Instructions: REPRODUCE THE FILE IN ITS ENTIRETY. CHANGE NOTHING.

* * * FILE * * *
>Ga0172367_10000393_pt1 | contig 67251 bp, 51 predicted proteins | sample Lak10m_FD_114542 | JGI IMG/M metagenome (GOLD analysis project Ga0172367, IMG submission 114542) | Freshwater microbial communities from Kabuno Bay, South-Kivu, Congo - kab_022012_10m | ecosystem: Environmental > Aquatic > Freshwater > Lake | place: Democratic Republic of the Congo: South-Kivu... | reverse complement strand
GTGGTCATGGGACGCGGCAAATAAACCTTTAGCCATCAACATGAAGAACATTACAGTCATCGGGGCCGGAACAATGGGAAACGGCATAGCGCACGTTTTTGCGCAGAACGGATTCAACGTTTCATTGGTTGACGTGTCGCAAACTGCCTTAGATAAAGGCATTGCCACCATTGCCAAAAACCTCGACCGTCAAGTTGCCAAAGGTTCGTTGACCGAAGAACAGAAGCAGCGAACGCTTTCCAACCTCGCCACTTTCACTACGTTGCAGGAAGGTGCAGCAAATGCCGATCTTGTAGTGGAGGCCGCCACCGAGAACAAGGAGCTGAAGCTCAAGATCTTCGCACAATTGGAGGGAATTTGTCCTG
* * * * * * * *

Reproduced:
>Ga0172367_10000393_pt1 | contig 67251 bp, 51 predicted proteins | sample Lak10m_FD_114542 | JGI IMG/M metagenome (GOLD analysis project Ga0172367, IMG submission 114542) | Freshwater microbial communities from Kabuno Bay, South-Kivu, Congo - kab_022012_10m | ecosystem: Environmental > Aquatic > Freshwater > Lake | place: Democratic Republic of the Congo: South-Kivu... | reverse complement strand
GTGGTCATGGGACGCGGCAAATAAACCTTTAGCCATCAACATGAAGAACATTACAGTCATCGGGGCCGGAACAATGGGAAACGGCATAGCGCACGTTTTTGCGCAGAACGGATTCAACGTTTCATTGGTTGACGTGTCGCAAACTGCCTTAGATAAAGGCATTGCCACCATTGCCAAAAACCTCGACCGTCAAGTTGCCAAAGGTTCGTTGACCGAAGAACAGAAGCAGCGAACGCTTTCCAACCTCGCCACTTTCACTACGTTGCAGGAAGGTGCAGCAAATGCCGATCTTGTAGTGGAGGCCGCCACCGAGAACAAGGAGCTGAAGCTCAAGATCTTCGCACAATTGGAGGGAATTTGTCCTG